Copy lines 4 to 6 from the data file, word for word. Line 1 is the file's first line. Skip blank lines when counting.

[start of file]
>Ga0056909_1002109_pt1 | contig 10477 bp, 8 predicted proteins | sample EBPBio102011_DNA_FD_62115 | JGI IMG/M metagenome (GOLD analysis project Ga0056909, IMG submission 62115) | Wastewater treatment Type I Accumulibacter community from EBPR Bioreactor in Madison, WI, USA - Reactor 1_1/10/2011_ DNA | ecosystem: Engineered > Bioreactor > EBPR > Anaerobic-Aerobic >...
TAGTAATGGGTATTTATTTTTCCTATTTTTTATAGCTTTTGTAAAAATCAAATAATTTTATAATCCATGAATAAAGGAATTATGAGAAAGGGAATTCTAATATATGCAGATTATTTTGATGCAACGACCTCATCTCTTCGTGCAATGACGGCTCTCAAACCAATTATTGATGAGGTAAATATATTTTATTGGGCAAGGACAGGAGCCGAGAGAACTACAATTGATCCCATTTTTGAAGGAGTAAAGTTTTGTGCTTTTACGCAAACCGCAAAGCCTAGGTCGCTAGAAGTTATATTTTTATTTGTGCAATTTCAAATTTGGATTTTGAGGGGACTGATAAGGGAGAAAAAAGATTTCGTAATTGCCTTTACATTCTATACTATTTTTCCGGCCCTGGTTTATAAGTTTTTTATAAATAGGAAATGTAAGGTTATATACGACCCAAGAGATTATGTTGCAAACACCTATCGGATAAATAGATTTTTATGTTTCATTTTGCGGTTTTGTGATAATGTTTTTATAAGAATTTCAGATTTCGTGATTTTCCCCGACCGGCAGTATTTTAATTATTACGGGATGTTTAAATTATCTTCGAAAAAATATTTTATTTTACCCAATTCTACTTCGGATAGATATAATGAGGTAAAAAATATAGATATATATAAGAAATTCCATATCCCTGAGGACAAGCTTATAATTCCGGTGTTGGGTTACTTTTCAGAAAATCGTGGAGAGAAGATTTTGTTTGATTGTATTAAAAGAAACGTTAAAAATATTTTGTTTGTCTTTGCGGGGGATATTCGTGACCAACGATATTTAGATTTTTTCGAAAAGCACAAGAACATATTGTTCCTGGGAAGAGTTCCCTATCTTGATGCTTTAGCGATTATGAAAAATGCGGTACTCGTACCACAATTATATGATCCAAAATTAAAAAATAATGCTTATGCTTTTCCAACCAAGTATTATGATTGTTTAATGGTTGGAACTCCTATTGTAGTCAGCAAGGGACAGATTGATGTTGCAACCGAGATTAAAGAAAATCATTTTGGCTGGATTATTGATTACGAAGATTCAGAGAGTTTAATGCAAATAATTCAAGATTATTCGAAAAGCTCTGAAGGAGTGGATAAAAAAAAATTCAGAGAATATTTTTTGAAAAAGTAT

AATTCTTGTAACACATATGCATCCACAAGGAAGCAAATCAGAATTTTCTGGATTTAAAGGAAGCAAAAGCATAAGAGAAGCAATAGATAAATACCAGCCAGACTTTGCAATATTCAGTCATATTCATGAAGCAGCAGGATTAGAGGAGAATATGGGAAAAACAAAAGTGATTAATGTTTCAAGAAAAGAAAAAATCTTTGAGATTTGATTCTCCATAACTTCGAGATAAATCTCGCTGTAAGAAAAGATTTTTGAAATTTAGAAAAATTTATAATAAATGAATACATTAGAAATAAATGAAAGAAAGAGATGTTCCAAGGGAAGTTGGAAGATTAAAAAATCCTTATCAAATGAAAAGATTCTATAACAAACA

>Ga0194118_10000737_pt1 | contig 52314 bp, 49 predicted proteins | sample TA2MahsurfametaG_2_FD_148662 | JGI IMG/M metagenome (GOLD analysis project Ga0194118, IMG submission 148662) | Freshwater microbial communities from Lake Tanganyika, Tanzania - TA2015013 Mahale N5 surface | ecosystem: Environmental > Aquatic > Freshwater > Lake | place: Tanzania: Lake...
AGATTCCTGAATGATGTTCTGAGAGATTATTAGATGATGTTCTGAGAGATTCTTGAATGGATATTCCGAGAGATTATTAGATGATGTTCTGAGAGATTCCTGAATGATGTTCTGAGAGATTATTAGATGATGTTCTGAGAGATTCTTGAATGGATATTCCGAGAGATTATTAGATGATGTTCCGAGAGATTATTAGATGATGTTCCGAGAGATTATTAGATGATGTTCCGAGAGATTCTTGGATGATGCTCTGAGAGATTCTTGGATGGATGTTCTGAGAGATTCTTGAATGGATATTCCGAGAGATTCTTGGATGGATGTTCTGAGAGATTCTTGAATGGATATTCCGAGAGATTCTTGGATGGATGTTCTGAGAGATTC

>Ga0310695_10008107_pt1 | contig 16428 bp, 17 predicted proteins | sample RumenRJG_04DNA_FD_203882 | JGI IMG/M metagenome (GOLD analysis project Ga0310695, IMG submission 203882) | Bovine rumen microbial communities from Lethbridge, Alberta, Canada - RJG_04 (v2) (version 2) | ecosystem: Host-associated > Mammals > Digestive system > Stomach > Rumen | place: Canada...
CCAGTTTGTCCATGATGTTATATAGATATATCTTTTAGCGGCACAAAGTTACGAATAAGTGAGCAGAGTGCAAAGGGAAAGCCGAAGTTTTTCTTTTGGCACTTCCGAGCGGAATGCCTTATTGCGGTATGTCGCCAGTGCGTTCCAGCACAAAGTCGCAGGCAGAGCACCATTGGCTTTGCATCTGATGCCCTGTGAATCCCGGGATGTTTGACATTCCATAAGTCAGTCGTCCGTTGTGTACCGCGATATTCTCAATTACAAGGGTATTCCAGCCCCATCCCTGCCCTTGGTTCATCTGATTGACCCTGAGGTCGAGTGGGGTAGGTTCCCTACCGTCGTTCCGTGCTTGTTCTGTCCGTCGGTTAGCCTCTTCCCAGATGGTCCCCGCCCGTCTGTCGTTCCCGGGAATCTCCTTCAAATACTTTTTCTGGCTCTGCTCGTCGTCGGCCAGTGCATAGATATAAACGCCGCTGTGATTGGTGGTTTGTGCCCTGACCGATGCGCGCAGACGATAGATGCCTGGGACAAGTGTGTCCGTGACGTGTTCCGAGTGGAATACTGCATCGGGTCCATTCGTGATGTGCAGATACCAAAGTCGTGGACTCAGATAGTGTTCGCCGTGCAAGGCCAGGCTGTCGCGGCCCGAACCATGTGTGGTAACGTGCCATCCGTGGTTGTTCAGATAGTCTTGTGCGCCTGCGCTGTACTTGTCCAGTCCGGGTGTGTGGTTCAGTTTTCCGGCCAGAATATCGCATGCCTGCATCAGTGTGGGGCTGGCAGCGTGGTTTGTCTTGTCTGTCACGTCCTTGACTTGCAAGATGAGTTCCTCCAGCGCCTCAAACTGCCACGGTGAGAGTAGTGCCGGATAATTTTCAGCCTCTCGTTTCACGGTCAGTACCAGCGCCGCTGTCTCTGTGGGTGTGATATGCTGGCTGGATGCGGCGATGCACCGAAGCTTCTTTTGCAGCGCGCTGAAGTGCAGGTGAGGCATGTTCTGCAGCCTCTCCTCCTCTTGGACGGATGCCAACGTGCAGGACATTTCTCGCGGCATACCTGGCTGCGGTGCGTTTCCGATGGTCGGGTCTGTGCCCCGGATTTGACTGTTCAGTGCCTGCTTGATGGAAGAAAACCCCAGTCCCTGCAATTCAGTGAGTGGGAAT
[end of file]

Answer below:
>Ga0194118_10000737_pt1 | contig 52314 bp, 49 predicted proteins | sample TA2MahsurfametaG_2_FD_148662 | JGI IMG/M metagenome (GOLD analysis project Ga0194118, IMG submission 148662) | Freshwater microbial communities from Lake Tanganyika, Tanzania - TA2015013 Mahale N5 surface | ecosystem: Environmental > Aquatic > Freshwater > Lake | place: Tanzania: Lake...
AGATTCCTGAATGATGTTCTGAGAGATTATTAGATGATGTTCTGAGAGATTCTTGAATGGATATTCCGAGAGATTATTAGATGATGTTCTGAGAGATTCCTGAATGATGTTCTGAGAGATTATTAGATGATGTTCTGAGAGATTCTTGAATGGATATTCCGAGAGATTATTAGATGATGTTCCGAGAGATTATTAGATGATGTTCCGAGAGATTATTAGATGATGTTCCGAGAGATTCTTGGATGATGCTCTGAGAGATTCTTGGATGGATGTTCTGAGAGATTCTTGAATGGATATTCCGAGAGATTCTTGGATGGATGTTCTGAGAGATTCTTGAATGGATATTCCGAGAGATTCTTGGATGGATGTTCTGAGAGATTC

>Ga0310695_10008107_pt1 | contig 16428 bp, 17 predicted proteins | sample RumenRJG_04DNA_FD_203882 | JGI IMG/M metagenome (GOLD analysis project Ga0310695, IMG submission 203882) | Bovine rumen microbial communities from Lethbridge, Alberta, Canada - RJG_04 (v2) (version 2) | ecosystem: Host-associated > Mammals > Digestive system > Stomach > Rumen | place: Canada...